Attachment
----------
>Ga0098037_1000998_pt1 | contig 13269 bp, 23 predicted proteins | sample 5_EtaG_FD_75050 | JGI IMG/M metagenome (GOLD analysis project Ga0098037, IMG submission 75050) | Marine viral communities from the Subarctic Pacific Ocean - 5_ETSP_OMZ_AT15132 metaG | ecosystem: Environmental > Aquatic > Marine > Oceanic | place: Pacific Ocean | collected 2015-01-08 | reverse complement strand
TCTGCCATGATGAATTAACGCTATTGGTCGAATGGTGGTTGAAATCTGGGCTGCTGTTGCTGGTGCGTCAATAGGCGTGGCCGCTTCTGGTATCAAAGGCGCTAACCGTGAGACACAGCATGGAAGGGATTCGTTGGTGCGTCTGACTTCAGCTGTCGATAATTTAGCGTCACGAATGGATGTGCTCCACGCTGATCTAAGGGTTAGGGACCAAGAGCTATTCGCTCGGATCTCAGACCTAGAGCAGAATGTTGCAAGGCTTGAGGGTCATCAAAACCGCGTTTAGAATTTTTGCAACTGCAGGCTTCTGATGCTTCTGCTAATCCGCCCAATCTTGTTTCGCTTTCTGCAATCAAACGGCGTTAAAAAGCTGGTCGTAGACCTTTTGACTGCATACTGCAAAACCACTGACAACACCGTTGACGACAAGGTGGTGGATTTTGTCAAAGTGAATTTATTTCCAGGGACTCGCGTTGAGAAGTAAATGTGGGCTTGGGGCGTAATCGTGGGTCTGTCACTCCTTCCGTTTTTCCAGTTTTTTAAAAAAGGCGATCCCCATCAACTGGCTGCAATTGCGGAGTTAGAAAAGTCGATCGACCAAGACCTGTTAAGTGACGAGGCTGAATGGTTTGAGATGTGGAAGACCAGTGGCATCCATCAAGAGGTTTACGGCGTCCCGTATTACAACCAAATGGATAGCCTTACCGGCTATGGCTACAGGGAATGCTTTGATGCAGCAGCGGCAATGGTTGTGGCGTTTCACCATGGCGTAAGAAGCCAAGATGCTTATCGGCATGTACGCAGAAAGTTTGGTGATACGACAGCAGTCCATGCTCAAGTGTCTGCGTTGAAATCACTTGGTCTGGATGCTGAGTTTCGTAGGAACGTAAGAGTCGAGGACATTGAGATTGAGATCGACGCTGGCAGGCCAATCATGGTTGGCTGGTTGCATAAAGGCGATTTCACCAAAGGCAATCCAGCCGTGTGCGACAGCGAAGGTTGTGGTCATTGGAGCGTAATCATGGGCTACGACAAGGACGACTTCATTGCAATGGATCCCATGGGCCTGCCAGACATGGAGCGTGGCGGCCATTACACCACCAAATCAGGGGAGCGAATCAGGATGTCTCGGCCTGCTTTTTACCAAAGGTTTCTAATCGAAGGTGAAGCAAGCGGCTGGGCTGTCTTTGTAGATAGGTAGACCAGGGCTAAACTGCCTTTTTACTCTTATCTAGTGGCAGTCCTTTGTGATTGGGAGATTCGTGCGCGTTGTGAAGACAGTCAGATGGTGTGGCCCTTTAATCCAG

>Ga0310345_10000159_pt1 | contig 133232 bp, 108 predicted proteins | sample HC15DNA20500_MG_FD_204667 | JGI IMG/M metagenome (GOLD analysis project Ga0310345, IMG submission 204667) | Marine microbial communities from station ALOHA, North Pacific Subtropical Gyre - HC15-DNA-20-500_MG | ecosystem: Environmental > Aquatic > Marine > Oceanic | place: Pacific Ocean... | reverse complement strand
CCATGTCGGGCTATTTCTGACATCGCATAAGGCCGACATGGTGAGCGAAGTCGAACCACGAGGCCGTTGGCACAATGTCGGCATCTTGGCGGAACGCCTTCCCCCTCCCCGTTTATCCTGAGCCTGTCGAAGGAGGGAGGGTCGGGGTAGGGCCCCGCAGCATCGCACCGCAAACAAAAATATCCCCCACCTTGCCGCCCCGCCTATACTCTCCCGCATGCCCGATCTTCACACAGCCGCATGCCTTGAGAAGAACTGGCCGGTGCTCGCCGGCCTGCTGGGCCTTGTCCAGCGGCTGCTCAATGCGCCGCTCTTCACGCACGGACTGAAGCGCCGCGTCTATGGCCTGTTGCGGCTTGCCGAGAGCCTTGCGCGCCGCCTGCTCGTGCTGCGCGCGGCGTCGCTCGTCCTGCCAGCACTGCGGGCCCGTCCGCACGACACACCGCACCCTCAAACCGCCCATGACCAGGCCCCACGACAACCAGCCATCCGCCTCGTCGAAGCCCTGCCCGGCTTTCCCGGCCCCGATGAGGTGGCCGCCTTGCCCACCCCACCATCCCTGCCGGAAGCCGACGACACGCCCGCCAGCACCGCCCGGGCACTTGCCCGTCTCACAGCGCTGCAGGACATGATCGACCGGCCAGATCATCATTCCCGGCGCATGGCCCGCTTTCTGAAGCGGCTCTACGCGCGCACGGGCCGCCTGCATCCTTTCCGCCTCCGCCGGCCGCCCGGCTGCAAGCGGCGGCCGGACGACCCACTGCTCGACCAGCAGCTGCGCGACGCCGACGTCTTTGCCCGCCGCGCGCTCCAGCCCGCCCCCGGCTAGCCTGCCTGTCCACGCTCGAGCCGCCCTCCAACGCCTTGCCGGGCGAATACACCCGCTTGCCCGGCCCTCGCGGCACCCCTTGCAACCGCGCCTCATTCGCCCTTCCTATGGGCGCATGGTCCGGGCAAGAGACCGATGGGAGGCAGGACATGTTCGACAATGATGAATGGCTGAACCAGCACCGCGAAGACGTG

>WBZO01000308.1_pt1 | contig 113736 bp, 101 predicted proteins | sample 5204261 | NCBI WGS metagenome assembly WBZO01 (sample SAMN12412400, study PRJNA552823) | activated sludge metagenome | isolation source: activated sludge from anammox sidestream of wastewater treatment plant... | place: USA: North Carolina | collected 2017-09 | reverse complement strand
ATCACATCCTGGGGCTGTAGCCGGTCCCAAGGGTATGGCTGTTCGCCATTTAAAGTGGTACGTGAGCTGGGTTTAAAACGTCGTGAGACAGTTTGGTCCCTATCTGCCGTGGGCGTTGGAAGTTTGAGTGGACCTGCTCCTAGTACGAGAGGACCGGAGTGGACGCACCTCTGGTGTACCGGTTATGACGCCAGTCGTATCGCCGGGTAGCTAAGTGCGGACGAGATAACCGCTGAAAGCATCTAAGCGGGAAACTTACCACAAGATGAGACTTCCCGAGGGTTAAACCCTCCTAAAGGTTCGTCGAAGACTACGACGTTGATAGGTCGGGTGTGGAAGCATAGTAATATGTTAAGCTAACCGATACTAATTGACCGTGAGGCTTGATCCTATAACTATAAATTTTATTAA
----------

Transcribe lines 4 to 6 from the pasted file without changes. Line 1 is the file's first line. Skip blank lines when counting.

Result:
CCATGTCGGGCTATTTCTGACATCGCATAAGGCCGACATGGTGAGCGAAGTCGAACCACGAGGCCGTTGGCACAATGTCGGCATCTTGGCGGAACGCCTTCCCCCTCCCCGTTTATCCTGAGCCTGTCGAAGGAGGGAGGGTCGGGGTAGGGCCCCGCAGCATCGCACCGCAAACAAAAATATCCCCCACCTTGCCGCCCCGCCTATACTCTCCCGCATGCCCGATCTTCACACAGCCGCATGCCTTGAGAAGAACTGGCCGGTGCTCGCCGGCCTGCTGGGCCTTGTCCAGCGGCTGCTCAATGCGCCGCTCTTCACGCACGGACTGAAGCGCCGCGTCTATGGCCTGTTGCGGCTTGCCGAGAGCCTTGCGCGCCGCCTGCTCGTGCTGCGCGCGGCGTCGCTCGTCCTGCCAGCACTGCGGGCCCGTCCGCACGACACACCGCACCCTCAAACCGCCCATGACCAGGCCCCACGACAACCAGCCATCCGCCTCGTCGAAGCCCTGCCCGGCTTTCCCGGCCCCGATGAGGTGGCCGCCTTGCCCACCCCACCATCCCTGCCGGAAGCCGACGACACGCCCGCCAGCACCGCCCGGGCACTTGCCCGTCTCACAGCGCTGCAGGACATGATCGACCGGCCAGATCATCATTCCCGGCGCATGGCCCGCTTTCTGAAGCGGCTCTACGCGCGCACGGGCCGCCTGCATCCTTTCCGCCTCCGCCGGCCGCCCGGCTGCAAGCGGCGGCCGGACGACCCACTGCTCGACCAGCAGCTGCGCGACGCCGACGTCTTTGCCCGCCGCGCGCTCCAGCCCGCCCCCGGCTAGCCTGCCTGTCCACGCTCGAGCCGCCCTCCAACGCCTTGCCGGGCGAATACACCCGCTTGCCCGGCCCTCGCGGCACCCCTTGCAACCGCGCCTCATTCGCCCTTCCTATGGGCGCATGGTCCGGGCAAGAGACCGATGGGAGGCAGGACATGTTCGACAATGATGAATGGCTGAACCAGCACCGCGAAGACGTG

>WBZO01000308.1_pt1 | contig 113736 bp, 101 predicted proteins | sample 5204261 | NCBI WGS metagenome assembly WBZO01 (sample SAMN12412400, study PRJNA552823) | activated sludge metagenome | isolation source: activated sludge from anammox sidestream of wastewater treatment plant... | place: USA: North Carolina | collected 2017-09 | reverse complement strand
ATCACATCCTGGGGCTGTAGCCGGTCCCAAGGGTATGGCTGTTCGCCATTTAAAGTGGTACGTGAGCTGGGTTTAAAACGTCGTGAGACAGTTTGGTCCCTATCTGCCGTGGGCGTTGGAAGTTTGAGTGGACCTGCTCCTAGTACGAGAGGACCGGAGTGGACGCACCTCTGGTGTACCGGTTATGACGCCAGTCGTATCGCCGGGTAGCTAAGTGCGGACGAGATAACCGCTGAAAGCATCTAAGCGGGAAACTTACCACAAGATGAGACTTCCCGAGGGTTAAACCCTCCTAAAGGTTCGTCGAAGACTACGACGTTGATAGGTCGGGTGTGGAAGCATAGTAATATGTTAAGCTAACCGATACTAATTGACCGTGAGGCTTGATCCTATAACTATAAATTTTATTAA